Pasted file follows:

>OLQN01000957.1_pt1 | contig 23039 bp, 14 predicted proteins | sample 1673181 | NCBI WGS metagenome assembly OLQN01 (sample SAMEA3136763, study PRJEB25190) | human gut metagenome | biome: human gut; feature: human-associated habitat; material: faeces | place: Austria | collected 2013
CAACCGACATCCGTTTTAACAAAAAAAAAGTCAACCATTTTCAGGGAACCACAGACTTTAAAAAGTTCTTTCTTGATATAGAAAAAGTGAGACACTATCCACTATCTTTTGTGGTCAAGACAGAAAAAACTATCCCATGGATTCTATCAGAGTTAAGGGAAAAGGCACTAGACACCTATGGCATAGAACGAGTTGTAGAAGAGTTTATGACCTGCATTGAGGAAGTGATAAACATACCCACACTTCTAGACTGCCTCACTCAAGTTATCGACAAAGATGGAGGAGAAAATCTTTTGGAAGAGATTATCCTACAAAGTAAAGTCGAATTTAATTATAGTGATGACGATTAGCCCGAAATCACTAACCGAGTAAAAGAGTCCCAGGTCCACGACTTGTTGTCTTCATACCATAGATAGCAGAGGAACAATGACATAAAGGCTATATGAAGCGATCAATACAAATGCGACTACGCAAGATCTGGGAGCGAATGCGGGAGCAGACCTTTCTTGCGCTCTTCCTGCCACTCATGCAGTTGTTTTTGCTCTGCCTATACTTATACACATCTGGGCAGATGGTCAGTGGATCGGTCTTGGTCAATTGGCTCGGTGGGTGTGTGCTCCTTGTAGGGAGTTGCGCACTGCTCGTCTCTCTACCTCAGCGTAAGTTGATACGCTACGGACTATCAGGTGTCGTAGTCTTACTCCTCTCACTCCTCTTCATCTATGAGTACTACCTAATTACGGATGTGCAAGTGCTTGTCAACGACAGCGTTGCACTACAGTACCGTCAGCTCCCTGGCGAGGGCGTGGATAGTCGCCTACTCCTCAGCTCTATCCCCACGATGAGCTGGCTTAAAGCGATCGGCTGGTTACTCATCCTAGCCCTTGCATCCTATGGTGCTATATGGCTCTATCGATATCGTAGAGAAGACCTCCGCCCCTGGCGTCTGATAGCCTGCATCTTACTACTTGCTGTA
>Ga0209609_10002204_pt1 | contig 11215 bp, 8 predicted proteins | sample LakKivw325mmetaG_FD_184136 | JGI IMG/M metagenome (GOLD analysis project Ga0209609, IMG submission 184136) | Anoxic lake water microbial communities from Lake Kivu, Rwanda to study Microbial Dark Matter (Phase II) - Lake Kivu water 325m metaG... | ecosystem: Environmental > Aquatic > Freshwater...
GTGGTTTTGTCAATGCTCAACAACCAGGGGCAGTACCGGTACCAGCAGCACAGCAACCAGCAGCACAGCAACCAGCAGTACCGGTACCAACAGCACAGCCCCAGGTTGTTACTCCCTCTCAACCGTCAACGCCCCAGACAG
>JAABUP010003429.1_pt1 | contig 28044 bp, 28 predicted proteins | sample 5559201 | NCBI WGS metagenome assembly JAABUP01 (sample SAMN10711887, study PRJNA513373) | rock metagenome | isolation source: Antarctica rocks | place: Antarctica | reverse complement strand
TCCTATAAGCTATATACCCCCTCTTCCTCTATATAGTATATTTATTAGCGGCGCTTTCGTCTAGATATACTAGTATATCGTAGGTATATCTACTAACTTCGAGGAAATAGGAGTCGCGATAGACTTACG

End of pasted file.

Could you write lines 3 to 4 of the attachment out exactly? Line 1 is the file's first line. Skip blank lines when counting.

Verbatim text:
>Ga0209609_10002204_pt1 | contig 11215 bp, 8 predicted proteins | sample LakKivw325mmetaG_FD_184136 | JGI IMG/M metagenome (GOLD analysis project Ga0209609, IMG submission 184136) | Anoxic lake water microbial communities from Lake Kivu, Rwanda to study Microbial Dark Matter (Phase II) - Lake Kivu water 325m metaG... | ecosystem: Environmental > Aquatic > Freshwater...
GTGGTTTTGTCAATGCTCAACAACCAGGGGCAGTACCGGTACCAGCAGCACAGCAACCAGCAGCACAGCAACCAGCAGTACCGGTACCAACAGCACAGCCCCAGGTTGTTACTCCCTCTCAACCGTCAACGCCCCAGACAG